As for the rest of the time, when we are not volunteering, well, we just like to eat out. In fact, next to diesel fuel, it's our only real expense. We have all but completely checked out of modern American consumer culture, which, frankly, is the way many people reward themselves on a daily basis. So we get our little pleasures from sampling the local cuisine when possible, or returning to old favorites on a regular basis.

Don't get me wrong -- I love to cook, and we do eat dinner at home quite a bit. I don't ever blog about meals that I prepare myself, whereas I often blog about restaurants, since we figure some of our readers who will pass the same way might want to know about them. But we do spend a good deal of time in the middle of nowhere, where it's cook or go hungry. In fact, we can go two full weeks on our water tanks, and, not coincidentally, we can fit two weeks of food in our little 7.5 cubic foot fridge. Since there are so many nights when we have little choice but to cook in, we take advantage of nice restaurants whenever they are in convenient walking, transit, or scooter distance.

Moving on, this morning we received an anonymous comment taking us to task for the amount of fuel we burned coming here to Austin to volunteer. (Don't bother looking for it -- it was rude and abusive, so we deleted it. This is, after all, our blog.) The implication being that, somehow, the work would just get done without any expenditure of fossil fuels. That's a bit naive, and I'm going to guess that the poster has never spent any time working with any type of humanitarian or other volunteer organization.

For the record, I asked our handlers in Washington why it was that they decided to send us some 1,300 miles just to help turn equipment around here in Austin, and their answer was that we were the most cost-effective solution. (For anyone who has not noticed, donations are down, and the American Red Cross is in the grips of a budget crisis, having to borrow money for the first time in years, and laying off hordes of regular employees.) The reason for that is simple: "normal" volunteers have to be flown in from around the country (and, no, there is not a magic pool of trained and qualified volunteers just hanging around Austin, unfortunately).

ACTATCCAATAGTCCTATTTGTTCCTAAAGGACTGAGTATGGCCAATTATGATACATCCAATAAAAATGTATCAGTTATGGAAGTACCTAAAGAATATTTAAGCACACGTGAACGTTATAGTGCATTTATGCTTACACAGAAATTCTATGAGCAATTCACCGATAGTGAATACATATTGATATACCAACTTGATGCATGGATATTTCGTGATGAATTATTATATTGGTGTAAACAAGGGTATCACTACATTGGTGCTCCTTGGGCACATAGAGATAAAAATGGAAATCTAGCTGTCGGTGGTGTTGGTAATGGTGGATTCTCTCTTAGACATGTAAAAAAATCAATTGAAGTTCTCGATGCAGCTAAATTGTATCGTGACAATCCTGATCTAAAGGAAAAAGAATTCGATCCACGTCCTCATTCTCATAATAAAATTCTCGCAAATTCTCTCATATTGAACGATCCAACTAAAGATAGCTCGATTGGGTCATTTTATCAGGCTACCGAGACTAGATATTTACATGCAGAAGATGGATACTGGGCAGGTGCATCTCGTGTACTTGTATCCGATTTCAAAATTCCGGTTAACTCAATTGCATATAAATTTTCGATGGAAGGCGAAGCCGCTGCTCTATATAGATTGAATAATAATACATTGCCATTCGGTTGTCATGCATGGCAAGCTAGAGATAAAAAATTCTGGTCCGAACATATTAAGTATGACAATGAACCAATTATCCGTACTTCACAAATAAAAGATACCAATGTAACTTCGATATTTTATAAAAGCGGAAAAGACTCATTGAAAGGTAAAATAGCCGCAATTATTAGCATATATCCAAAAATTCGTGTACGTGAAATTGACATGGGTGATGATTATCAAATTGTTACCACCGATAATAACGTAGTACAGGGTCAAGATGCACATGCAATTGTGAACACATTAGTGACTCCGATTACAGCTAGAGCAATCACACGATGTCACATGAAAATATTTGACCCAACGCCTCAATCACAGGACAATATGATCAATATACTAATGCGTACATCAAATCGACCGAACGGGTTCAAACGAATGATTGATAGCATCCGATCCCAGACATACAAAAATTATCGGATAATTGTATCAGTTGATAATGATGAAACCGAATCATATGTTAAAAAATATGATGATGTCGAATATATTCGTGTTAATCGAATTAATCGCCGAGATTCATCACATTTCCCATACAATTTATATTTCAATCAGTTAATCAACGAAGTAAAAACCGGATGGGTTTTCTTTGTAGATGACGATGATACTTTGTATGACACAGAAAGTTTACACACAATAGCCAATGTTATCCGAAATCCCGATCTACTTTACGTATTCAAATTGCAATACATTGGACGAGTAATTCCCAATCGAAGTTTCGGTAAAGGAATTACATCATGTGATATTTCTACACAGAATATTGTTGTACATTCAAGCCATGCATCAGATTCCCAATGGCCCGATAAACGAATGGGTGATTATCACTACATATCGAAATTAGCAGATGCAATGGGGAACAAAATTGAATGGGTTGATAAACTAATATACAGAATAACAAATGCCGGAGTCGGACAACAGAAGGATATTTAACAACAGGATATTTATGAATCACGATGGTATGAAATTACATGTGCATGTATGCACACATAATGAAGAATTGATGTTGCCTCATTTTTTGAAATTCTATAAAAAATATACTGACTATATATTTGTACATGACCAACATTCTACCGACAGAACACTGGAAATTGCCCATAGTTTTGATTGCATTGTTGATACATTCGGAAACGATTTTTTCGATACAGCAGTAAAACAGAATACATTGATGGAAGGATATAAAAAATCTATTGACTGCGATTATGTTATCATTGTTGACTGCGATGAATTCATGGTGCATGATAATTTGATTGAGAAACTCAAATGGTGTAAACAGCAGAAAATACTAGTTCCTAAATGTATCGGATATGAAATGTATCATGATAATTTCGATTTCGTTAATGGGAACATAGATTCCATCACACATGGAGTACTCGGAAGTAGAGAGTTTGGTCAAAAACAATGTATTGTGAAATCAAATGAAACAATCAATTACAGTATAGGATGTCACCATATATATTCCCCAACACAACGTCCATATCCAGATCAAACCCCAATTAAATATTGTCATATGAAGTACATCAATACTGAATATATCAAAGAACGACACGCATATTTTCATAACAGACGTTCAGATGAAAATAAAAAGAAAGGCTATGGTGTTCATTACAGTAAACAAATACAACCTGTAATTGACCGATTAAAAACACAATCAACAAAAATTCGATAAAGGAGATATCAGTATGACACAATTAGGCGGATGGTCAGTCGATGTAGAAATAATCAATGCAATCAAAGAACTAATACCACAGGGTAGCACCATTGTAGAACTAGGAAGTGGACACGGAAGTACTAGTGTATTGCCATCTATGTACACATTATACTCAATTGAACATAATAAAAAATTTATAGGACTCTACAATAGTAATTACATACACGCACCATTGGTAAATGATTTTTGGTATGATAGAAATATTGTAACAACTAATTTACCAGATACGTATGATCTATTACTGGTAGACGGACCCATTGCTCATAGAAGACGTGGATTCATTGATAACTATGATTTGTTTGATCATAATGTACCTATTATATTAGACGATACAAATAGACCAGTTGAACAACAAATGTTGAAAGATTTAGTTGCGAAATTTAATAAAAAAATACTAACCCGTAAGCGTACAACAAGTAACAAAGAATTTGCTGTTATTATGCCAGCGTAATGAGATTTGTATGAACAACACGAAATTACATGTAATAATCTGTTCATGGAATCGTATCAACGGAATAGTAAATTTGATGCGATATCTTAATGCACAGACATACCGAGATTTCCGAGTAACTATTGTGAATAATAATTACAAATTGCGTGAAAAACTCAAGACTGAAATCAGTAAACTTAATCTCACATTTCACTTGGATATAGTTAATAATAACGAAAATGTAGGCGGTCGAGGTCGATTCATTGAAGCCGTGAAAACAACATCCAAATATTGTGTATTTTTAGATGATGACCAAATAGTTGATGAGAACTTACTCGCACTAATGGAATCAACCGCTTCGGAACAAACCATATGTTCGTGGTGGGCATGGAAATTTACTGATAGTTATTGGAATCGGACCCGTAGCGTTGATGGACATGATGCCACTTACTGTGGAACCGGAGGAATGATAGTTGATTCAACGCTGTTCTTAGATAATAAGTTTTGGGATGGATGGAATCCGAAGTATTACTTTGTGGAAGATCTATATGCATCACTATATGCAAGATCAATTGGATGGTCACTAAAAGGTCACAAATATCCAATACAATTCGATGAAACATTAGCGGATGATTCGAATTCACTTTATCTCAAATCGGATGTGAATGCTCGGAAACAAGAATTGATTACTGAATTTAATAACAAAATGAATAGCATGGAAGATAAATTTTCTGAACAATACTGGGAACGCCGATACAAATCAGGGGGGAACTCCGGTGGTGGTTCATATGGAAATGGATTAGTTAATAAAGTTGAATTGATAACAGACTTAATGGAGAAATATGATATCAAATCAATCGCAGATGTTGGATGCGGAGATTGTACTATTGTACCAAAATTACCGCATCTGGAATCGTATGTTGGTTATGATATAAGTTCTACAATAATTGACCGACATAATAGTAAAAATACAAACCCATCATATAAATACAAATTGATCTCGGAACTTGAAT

Not only is that more expensive than asking us to drive down here (more on that in a moment), it, too, uses a direct quantity of fossil fuels. A round-trip air passenger will consume an average of 40 gallons of Jet-A (which is practically the same stuff as diesel fuel), and they would have had to send at least two and possibly three other volunteers here to get the same work done as the two of us. (Our output is higher because of our extensive training and experience level, the fact that we already work well together as a team, and being here in our own home allows us to work longer hours with fewer distractions.)

So that's already 80-120 gallons of fuel, as compared with our ~200 gallons to get here. Then on top of that, you'll have one or two extra rental cars for those other volunteers, and the fuel to run them. Also, those folks will be eating three squares a day in restaurants, and using up three hotel rooms, all of which have carbon loads associated with them as well as donor dollars. So while I can't unequivocally state that the carbon footprint of sending us from Wyoming to Austin is lower than, say, flying three people in from the east coast, what I can say is that the difference is not as big as you might think. From a donated dollar standpoint, it's much more clear-cut: we're saving the donors $200-$300 a day for each day we are here. (And we include ourselves in the donor category: we donate far more in cash to the Red Cross each year than we are reimbursed for expenses.)